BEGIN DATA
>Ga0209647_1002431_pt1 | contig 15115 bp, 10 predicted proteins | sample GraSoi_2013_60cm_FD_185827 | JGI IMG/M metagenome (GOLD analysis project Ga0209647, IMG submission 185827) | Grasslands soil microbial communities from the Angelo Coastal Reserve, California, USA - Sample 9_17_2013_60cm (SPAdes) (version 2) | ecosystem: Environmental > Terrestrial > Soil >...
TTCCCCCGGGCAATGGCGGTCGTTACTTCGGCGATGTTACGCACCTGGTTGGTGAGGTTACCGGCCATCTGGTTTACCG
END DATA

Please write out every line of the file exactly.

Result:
>Ga0209647_1002431_pt1 | contig 15115 bp, 10 predicted proteins | sample GraSoi_2013_60cm_FD_185827 | JGI IMG/M metagenome (GOLD analysis project Ga0209647, IMG submission 185827) | Grasslands soil microbial communities from the Angelo Coastal Reserve, California, USA - Sample 9_17_2013_60cm (SPAdes) (version 2) | ecosystem: Environmental > Terrestrial > Soil >...
TTCCCCCGGGCAATGGCGGTCGTTACTTCGGCGATGTTACGCACCTGGTTGGTGAGGTTACCGGCCATCTGGTTTACCG